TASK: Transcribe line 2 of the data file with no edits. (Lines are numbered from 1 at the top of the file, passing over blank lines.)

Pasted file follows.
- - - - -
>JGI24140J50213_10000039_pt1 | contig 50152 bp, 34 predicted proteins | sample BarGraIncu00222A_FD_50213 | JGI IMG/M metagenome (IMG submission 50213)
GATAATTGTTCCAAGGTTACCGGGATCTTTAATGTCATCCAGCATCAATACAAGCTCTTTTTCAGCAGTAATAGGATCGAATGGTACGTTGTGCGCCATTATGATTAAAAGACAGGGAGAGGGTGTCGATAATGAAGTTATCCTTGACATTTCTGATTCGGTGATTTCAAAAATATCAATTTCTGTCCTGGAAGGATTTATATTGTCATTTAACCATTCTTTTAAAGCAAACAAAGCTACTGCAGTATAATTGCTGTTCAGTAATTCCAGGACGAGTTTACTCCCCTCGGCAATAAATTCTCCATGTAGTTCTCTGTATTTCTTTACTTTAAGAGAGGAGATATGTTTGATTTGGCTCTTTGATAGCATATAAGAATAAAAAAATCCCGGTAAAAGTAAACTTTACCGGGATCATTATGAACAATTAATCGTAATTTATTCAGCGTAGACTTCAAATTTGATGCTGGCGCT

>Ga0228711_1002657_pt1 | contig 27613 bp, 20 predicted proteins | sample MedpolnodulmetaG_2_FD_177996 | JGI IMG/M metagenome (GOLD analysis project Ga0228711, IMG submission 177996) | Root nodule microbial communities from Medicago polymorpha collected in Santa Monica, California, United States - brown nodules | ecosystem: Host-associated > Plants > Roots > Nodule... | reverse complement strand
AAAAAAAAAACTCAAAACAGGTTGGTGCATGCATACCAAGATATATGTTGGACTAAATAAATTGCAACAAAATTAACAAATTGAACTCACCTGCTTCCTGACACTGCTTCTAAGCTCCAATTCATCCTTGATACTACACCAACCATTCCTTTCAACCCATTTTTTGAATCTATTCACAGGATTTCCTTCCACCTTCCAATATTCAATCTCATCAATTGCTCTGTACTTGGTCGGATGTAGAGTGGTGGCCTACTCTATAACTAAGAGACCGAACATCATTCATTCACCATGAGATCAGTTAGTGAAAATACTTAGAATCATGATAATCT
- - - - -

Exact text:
GATAATTGTTCCAAGGTTACCGGGATCTTTAATGTCATCCAGCATCAATACAAGCTCTTTTTCAGCAGTAATAGGATCGAATGGTACGTTGTGCGCCATTATGATTAAAAGACAGGGAGAGGGTGTCGATAATGAAGTTATCCTTGACATTTCTGATTCGGTGATTTCAAAAATATCAATTTCTGTCCTGGAAGGATTTATATTGTCATTTAACCATTCTTTTAAAGCAAACAAAGCTACTGCAGTATAATTGCTGTTCAGTAATTCCAGGACGAGTTTACTCCCCTCGGCAATAAATTCTCCATGTAGTTCTCTGTATTTCTTTACTTTAAGAGAGGAGATATGTTTGATTTGGCTCTTTGATAGCATATAAGAATAAAAAAATCCCGGTAAAAGTAAACTTTACCGGGATCATTATGAACAATTAATCGTAATTTATTCAGCGTAGACTTCAAATTTGATGCTGGCGCT